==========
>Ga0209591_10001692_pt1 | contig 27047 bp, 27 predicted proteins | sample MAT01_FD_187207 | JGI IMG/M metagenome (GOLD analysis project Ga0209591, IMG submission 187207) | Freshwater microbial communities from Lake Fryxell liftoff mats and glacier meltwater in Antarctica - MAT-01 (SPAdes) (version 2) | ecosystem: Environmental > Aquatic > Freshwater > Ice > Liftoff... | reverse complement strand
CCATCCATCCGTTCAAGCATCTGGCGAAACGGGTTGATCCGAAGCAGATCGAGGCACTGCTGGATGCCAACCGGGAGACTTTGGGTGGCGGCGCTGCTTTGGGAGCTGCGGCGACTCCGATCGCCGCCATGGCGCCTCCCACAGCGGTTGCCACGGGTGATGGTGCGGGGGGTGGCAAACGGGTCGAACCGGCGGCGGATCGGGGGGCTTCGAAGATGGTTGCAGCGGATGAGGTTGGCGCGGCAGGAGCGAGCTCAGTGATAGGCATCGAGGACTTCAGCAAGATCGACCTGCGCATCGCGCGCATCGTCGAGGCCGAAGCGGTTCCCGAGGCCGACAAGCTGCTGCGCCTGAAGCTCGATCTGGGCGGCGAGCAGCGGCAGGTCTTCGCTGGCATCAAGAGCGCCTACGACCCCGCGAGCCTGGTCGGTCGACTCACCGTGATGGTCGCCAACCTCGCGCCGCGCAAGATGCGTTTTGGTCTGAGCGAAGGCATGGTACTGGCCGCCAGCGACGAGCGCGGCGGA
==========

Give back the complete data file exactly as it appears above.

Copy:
>Ga0209591_10001692_pt1 | contig 27047 bp, 27 predicted proteins | sample MAT01_FD_187207 | JGI IMG/M metagenome (GOLD analysis project Ga0209591, IMG submission 187207) | Freshwater microbial communities from Lake Fryxell liftoff mats and glacier meltwater in Antarctica - MAT-01 (SPAdes) (version 2) | ecosystem: Environmental > Aquatic > Freshwater > Ice > Liftoff... | reverse complement strand
CCATCCATCCGTTCAAGCATCTGGCGAAACGGGTTGATCCGAAGCAGATCGAGGCACTGCTGGATGCCAACCGGGAGACTTTGGGTGGCGGCGCTGCTTTGGGAGCTGCGGCGACTCCGATCGCCGCCATGGCGCCTCCCACAGCGGTTGCCACGGGTGATGGTGCGGGGGGTGGCAAACGGGTCGAACCGGCGGCGGATCGGGGGGCTTCGAAGATGGTTGCAGCGGATGAGGTTGGCGCGGCAGGAGCGAGCTCAGTGATAGGCATCGAGGACTTCAGCAAGATCGACCTGCGCATCGCGCGCATCGTCGAGGCCGAAGCGGTTCCCGAGGCCGACAAGCTGCTGCGCCTGAAGCTCGATCTGGGCGGCGAGCAGCGGCAGGTCTTCGCTGGCATCAAGAGCGCCTACGACCCCGCGAGCCTGGTCGGTCGACTCACCGTGATGGTCGCCAACCTCGCGCCGCGCAAGATGCGTTTTGGTCTGAGCGAAGGCATGGTACTGGCCGCCAGCGACGAGCGCGGCGGA